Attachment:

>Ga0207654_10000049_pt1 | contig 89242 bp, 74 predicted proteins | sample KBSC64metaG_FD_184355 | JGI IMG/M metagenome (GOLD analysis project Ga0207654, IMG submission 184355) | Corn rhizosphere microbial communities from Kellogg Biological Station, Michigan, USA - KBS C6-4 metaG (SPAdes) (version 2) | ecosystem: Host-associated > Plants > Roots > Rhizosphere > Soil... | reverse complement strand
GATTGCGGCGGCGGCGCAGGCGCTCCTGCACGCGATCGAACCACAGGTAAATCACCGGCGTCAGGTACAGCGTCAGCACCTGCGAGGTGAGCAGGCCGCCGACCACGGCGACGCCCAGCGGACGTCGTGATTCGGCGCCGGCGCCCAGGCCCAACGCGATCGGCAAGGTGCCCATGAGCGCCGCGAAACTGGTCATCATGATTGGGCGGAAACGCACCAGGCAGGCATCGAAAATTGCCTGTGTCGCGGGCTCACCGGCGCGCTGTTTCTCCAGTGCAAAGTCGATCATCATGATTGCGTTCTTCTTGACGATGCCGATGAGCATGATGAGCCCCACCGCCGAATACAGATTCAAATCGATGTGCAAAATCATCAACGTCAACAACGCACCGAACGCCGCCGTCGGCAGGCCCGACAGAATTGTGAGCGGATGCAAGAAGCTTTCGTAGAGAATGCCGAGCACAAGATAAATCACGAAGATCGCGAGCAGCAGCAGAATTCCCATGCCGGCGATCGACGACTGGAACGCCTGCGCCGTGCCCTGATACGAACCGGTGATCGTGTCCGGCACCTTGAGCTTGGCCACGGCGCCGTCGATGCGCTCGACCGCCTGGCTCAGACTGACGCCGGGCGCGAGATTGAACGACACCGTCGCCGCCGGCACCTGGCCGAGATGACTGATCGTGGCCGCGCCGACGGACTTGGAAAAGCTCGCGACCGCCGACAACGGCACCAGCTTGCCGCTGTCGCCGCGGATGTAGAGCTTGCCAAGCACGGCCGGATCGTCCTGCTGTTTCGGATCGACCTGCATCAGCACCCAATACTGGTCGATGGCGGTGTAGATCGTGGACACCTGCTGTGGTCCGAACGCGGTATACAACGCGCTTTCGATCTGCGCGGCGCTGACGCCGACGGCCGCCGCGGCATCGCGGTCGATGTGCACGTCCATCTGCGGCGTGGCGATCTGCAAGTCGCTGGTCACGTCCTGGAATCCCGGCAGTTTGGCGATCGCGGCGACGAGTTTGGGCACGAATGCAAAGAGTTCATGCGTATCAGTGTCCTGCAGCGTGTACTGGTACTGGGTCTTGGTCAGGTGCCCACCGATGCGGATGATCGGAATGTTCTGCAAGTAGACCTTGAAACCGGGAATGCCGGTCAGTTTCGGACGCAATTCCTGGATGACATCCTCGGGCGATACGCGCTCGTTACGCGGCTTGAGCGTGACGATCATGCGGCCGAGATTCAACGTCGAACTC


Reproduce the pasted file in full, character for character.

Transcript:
>Ga0207654_10000049_pt1 | contig 89242 bp, 74 predicted proteins | sample KBSC64metaG_FD_184355 | JGI IMG/M metagenome (GOLD analysis project Ga0207654, IMG submission 184355) | Corn rhizosphere microbial communities from Kellogg Biological Station, Michigan, USA - KBS C6-4 metaG (SPAdes) (version 2) | ecosystem: Host-associated > Plants > Roots > Rhizosphere > Soil... | reverse complement strand
GATTGCGGCGGCGGCGCAGGCGCTCCTGCACGCGATCGAACCACAGGTAAATCACCGGCGTCAGGTACAGCGTCAGCACCTGCGAGGTGAGCAGGCCGCCGACCACGGCGACGCCCAGCGGACGTCGTGATTCGGCGCCGGCGCCCAGGCCCAACGCGATCGGCAAGGTGCCCATGAGCGCCGCGAAACTGGTCATCATGATTGGGCGGAAACGCACCAGGCAGGCATCGAAAATTGCCTGTGTCGCGGGCTCACCGGCGCGCTGTTTCTCCAGTGCAAAGTCGATCATCATGATTGCGTTCTTCTTGACGATGCCGATGAGCATGATGAGCCCCACCGCCGAATACAGATTCAAATCGATGTGCAAAATCATCAACGTCAACAACGCACCGAACGCCGCCGTCGGCAGGCCCGACAGAATTGTGAGCGGATGCAAGAAGCTTTCGTAGAGAATGCCGAGCACAAGATAAATCACGAAGATCGCGAGCAGCAGCAGAATTCCCATGCCGGCGATCGACGACTGGAACGCCTGCGCCGTGCCCTGATACGAACCGGTGATCGTGTCCGGCACCTTGAGCTTGGCCACGGCGCCGTCGATGCGCTCGACCGCCTGGCTCAGACTGACGCCGGGCGCGAGATTGAACGACACCGTCGCCGCCGGCACCTGGCCGAGATGACTGATCGTGGCCGCGCCGACGGACTTGGAAAAGCTCGCGACCGCCGACAACGGCACCAGCTTGCCGCTGTCGCCGCGGATGTAGAGCTTGCCAAGCACGGCCGGATCGTCCTGCTGTTTCGGATCGACCTGCATCAGCACCCAATACTGGTCGATGGCGGTGTAGATCGTGGACACCTGCTGTGGTCCGAACGCGGTATACAACGCGCTTTCGATCTGCGCGGCGCTGACGCCGACGGCCGCCGCGGCATCGCGGTCGATGTGCACGTCCATCTGCGGCGTGGCGATCTGCAAGTCGCTGGTCACGTCCTGGAATCCCGGCAGTTTGGCGATCGCGGCGACGAGTTTGGGCACGAATGCAAAGAGTTCATGCGTATCAGTGTCCTGCAGCGTGTACTGGTACTGGGTCTTGGTCAGGTGCCCACCGATGCGGATGATCGGAATGTTCTGCAAGTAGACCTTGAAACCGGGAATGCCGGTCAGTTTCGGACGCAATTCCTGGATGACATCCTCGGGCGATACGCGCTCGTTACGCGGCTTGAGCGTGACGATCATGCGGCCGAGATTCAACGTCGAACTC